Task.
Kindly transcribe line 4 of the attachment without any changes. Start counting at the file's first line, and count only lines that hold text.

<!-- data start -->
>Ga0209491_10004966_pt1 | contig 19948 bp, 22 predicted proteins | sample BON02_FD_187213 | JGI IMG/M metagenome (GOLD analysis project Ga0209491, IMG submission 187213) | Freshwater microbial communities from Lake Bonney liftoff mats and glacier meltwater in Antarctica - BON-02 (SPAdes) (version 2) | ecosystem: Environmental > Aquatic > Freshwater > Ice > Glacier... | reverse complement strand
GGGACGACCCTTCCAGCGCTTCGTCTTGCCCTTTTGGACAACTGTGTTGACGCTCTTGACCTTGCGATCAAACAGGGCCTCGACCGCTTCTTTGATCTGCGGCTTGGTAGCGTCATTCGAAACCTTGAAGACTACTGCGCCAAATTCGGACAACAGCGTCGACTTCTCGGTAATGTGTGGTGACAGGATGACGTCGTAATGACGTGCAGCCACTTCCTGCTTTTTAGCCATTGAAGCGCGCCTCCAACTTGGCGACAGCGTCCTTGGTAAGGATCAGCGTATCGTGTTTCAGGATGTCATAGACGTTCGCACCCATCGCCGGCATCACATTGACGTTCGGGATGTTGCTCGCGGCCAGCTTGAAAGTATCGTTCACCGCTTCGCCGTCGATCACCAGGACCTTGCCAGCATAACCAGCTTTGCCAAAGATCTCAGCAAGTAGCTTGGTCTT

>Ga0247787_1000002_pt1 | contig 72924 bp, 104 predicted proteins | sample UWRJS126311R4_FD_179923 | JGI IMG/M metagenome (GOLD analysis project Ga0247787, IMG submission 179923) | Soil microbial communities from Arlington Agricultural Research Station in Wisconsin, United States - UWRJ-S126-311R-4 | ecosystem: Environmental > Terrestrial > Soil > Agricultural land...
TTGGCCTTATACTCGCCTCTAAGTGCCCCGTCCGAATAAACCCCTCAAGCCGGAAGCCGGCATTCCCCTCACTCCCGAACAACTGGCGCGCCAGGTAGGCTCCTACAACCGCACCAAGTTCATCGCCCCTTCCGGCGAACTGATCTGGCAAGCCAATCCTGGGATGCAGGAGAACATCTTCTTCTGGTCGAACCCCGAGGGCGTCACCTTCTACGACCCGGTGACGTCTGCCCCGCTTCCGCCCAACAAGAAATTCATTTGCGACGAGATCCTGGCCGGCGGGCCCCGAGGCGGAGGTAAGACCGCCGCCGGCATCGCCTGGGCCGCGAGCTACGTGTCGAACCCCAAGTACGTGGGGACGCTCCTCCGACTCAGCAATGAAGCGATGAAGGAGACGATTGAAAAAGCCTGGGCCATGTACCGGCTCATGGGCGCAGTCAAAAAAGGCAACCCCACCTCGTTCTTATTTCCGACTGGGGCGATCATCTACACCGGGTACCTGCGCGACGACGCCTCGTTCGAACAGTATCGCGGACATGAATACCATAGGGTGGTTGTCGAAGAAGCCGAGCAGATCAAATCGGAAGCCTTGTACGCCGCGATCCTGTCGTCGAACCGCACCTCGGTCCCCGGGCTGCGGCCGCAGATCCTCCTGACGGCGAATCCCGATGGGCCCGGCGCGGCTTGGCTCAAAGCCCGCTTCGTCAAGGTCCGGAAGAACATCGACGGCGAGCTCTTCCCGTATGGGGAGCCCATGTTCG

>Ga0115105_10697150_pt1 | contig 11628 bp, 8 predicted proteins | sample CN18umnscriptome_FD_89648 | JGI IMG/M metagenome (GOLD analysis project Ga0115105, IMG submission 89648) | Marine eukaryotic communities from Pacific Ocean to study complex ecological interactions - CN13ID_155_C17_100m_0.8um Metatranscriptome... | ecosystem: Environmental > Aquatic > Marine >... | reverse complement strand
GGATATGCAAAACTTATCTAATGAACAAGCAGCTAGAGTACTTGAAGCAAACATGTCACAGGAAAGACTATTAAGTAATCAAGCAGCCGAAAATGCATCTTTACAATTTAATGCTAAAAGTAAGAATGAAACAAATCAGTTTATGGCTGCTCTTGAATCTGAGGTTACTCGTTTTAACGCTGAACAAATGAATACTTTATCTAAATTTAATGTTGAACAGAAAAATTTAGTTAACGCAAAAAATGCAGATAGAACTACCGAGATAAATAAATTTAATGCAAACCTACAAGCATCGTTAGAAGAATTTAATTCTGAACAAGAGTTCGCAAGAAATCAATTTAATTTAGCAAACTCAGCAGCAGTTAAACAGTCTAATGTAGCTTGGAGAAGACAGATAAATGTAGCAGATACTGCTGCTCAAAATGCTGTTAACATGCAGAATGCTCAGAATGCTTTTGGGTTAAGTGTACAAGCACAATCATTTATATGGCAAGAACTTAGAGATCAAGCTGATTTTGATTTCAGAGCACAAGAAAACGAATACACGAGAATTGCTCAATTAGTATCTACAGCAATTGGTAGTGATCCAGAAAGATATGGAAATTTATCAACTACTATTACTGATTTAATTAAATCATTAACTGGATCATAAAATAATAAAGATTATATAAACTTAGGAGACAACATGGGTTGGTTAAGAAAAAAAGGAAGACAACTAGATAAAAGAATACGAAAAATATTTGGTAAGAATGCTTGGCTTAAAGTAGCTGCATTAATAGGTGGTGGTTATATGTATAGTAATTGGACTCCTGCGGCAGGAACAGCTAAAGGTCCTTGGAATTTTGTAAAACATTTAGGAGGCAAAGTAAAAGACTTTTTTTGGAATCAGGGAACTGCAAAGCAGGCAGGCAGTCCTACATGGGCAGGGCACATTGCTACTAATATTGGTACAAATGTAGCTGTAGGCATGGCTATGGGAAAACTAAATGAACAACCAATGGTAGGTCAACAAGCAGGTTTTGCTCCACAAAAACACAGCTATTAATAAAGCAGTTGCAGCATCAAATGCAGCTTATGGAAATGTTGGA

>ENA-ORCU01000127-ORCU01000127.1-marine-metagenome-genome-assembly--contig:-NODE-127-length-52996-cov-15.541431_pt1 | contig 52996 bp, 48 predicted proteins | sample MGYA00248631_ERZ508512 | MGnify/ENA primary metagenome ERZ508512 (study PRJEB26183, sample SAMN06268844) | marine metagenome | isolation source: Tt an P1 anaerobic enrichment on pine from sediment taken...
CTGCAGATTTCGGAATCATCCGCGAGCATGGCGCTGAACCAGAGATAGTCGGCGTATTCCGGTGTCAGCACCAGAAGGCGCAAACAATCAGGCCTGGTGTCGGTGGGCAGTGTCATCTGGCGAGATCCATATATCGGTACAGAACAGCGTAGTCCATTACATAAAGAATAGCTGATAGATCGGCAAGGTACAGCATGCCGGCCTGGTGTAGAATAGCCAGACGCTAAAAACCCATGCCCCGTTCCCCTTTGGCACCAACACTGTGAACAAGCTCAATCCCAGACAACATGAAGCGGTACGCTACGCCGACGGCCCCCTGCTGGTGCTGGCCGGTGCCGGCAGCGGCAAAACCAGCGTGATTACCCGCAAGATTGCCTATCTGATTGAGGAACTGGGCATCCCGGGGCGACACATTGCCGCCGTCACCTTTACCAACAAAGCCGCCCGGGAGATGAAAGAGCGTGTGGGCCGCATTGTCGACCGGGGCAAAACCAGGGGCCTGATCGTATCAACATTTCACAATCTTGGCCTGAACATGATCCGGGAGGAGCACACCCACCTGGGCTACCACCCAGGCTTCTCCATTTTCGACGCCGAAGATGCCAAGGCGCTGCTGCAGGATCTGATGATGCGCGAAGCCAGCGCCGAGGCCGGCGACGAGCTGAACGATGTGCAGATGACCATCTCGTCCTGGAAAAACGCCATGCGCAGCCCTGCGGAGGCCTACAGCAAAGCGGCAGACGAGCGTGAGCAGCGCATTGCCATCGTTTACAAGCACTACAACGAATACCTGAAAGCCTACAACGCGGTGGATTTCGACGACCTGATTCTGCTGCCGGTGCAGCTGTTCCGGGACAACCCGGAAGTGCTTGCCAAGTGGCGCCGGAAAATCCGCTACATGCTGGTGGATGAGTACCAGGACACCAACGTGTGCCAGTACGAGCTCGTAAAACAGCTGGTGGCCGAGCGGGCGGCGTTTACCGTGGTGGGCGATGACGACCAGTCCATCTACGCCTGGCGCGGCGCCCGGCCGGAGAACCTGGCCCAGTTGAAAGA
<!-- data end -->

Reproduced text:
TTGGCCTTATACTCGCCTCTAAGTGCCCCGTCCGAATAAACCCCTCAAGCCGGAAGCCGGCATTCCCCTCACTCCCGAACAACTGGCGCGCCAGGTAGGCTCCTACAACCGCACCAAGTTCATCGCCCCTTCCGGCGAACTGATCTGGCAAGCCAATCCTGGGATGCAGGAGAACATCTTCTTCTGGTCGAACCCCGAGGGCGTCACCTTCTACGACCCGGTGACGTCTGCCCCGCTTCCGCCCAACAAGAAATTCATTTGCGACGAGATCCTGGCCGGCGGGCCCCGAGGCGGAGGTAAGACCGCCGCCGGCATCGCCTGGGCCGCGAGCTACGTGTCGAACCCCAAGTACGTGGGGACGCTCCTCCGACTCAGCAATGAAGCGATGAAGGAGACGATTGAAAAAGCCTGGGCCATGTACCGGCTCATGGGCGCAGTCAAAAAAGGCAACCCCACCTCGTTCTTATTTCCGACTGGGGCGATCATCTACACCGGGTACCTGCGCGACGACGCCTCGTTCGAACAGTATCGCGGACATGAATACCATAGGGTGGTTGTCGAAGAAGCCGAGCAGATCAAATCGGAAGCCTTGTACGCCGCGATCCTGTCGTCGAACCGCACCTCGGTCCCCGGGCTGCGGCCGCAGATCCTCCTGACGGCGAATCCCGATGGGCCCGGCGCGGCTTGGCTCAAAGCCCGCTTCGTCAAGGTCCGGAAGAACATCGACGGCGAGCTCTTCCCGTATGGGGAGCCCATGTTCG